Through the SEIS, the government offers domestic exporters duty credit scrips at 5-7% of the net foreign exchange earned, depending on the nature of services.
The government will likely rethink its position and grant exporters benefits under the Service Exports From India Scheme (SEIS) for some more time to help them tide over the pandemic impact, an official source told FE. It may also use incentives under the scheme to promote sectors like tourism, battered by coronavirus pandemic, he added.
Through the SEIS, the government offers domestic exporters duty credit scrips at 5-7% of the net foreign exchange earned, depending on the nature of services. Trade analysts say the actual outgo under the SEIS could be around Rs 3,000-4,000 crore a year, although latest official data are not available.
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Before the Covid-19 spread, commerce and industry minister Piyush Goyal had in February warned of abolishing the SEIS, saying the scheme hadn’t contributed to a rise in services exports and that a few players were cornering a major chunk of the incentives. Recently, when the commerce ministry extended the validity of the foreign trade policy (FTP) for 2015-20 by a year through March 2021, benefits under a similar scheme for merchandise exporters — MEIS — were allowed to continue. But it said a call on whether to extend the SEIS validity would be taken soon.
However, given that the US and the EU, India’s top two services export markets, have been hammered by the pandemic, the government is contemplating easing its stance temporarily, possibly with tougher riders, according to the source cited earlier. A senior commerce ministry official, however, said a decision on this matter would be finalised soon.
India’s services exports rose just over 4% year-on-year in FY20 to $214 billion, while merchandise exports contracted by close to 5% to $314 billion, according to a quick estimate by the commerce ministry. While merchandise trade witnessed a deficit of $153 billion in FY20, the surplus in services trade was to the tune of $83 billion, which narrowed the overall trade deficit to $70 billion.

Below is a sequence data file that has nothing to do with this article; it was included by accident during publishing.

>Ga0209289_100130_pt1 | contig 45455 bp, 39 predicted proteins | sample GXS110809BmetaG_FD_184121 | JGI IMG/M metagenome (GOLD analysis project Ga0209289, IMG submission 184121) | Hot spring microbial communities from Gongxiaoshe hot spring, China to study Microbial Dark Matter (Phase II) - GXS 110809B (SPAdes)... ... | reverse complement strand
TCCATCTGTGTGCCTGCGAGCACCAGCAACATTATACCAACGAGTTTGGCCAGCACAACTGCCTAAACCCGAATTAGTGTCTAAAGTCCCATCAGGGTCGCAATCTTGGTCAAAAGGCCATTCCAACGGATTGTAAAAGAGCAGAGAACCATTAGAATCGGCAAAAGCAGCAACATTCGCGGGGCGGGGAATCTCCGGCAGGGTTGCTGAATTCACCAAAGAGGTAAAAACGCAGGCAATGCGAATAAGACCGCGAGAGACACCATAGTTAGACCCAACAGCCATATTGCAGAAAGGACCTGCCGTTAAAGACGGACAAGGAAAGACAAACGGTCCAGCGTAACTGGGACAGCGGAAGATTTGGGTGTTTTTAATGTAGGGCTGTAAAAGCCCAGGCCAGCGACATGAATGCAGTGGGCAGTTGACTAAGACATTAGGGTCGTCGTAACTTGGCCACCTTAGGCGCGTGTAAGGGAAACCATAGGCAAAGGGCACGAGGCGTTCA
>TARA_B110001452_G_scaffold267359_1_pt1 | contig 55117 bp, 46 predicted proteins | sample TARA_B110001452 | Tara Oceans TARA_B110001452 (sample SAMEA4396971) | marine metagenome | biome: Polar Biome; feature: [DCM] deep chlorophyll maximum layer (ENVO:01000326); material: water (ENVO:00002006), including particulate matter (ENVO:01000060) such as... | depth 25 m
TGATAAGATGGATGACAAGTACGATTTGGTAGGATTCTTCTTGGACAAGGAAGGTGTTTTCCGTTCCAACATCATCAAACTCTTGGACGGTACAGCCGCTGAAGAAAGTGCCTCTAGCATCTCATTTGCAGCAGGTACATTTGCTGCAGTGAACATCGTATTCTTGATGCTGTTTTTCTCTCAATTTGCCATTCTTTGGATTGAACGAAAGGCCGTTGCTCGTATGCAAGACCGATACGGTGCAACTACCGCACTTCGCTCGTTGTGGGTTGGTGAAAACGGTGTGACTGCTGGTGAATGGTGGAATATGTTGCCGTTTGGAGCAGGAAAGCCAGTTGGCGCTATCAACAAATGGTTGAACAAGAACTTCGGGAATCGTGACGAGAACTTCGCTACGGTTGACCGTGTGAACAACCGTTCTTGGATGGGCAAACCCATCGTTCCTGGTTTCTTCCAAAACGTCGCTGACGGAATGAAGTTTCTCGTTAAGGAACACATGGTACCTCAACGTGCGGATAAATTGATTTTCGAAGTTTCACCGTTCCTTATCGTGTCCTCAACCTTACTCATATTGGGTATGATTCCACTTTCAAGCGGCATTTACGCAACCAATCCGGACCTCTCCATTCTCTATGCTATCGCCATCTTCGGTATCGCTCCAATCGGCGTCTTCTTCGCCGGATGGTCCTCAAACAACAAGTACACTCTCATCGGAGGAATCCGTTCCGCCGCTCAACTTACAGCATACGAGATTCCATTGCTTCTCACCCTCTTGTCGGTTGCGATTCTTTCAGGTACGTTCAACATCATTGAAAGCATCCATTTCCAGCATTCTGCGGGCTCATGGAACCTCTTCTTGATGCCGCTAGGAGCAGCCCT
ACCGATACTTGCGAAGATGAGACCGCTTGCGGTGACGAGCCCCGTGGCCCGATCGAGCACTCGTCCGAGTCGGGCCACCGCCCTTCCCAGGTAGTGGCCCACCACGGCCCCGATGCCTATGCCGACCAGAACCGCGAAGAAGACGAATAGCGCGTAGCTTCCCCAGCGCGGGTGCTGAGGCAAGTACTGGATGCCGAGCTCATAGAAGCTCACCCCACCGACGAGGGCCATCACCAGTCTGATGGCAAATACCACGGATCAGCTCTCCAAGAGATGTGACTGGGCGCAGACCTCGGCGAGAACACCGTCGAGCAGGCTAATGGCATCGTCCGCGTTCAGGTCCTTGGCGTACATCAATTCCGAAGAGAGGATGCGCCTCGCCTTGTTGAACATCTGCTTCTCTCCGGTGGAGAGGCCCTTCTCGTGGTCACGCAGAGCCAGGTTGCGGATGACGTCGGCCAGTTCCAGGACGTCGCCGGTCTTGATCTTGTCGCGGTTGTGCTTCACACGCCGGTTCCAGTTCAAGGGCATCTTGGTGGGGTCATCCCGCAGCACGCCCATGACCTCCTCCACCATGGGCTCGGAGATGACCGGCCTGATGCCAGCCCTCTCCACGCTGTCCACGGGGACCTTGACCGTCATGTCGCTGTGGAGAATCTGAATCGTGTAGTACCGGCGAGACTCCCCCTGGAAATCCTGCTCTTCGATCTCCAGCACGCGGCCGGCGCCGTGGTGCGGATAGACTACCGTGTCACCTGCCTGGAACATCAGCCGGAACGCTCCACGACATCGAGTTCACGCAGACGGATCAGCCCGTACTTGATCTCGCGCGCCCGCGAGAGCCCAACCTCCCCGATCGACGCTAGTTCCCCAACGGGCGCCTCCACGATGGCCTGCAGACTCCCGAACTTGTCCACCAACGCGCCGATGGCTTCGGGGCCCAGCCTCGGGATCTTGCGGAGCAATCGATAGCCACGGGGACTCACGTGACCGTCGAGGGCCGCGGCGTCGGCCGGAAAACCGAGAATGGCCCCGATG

A recent RBI survey suggested the US (and Canada) and Europe made up for 61.2% and 25.6%, respectively, of India’s exports of software and ITeS — the largest services segment — worth $118 billion in FY19.
Highlighting that industry has to get out of the mindset of subsidies, as these are detrimental to the country’s long-term interests, Goyal had in February made a case for discontinuing the SEIS at the earliest possible opportunity: “For example, we now give subsidies on services exports. I have gone through the list in great details, barely 2,200 companies take that subsidy. Some of them are such large names, making 1000s of crores of rupees of profit, that there is no business of giving them a subsidy,” he said. However, given the changed scenario, services exporters need continued support to survive.
Analysts say the government must come out with a revamped SEIS, if it so desires, only when it announces the next FTP. Until then, any decision to continue with the current policy will be good, as it will lend stability and predictability in the policy regime for these exporters.
After a mid-term review of the current FTP, the government had in December 2017 announced additional incentives worth Rs 8,450 crore a year to boost both merchandise and services exports.
The higher incentive under the SEIS for services like business, legal accounting, architecture, engineering, education, hospital, hotels and restaurants would cost the exchequer Rs 1,140 crore a year, the commerce ministry had said.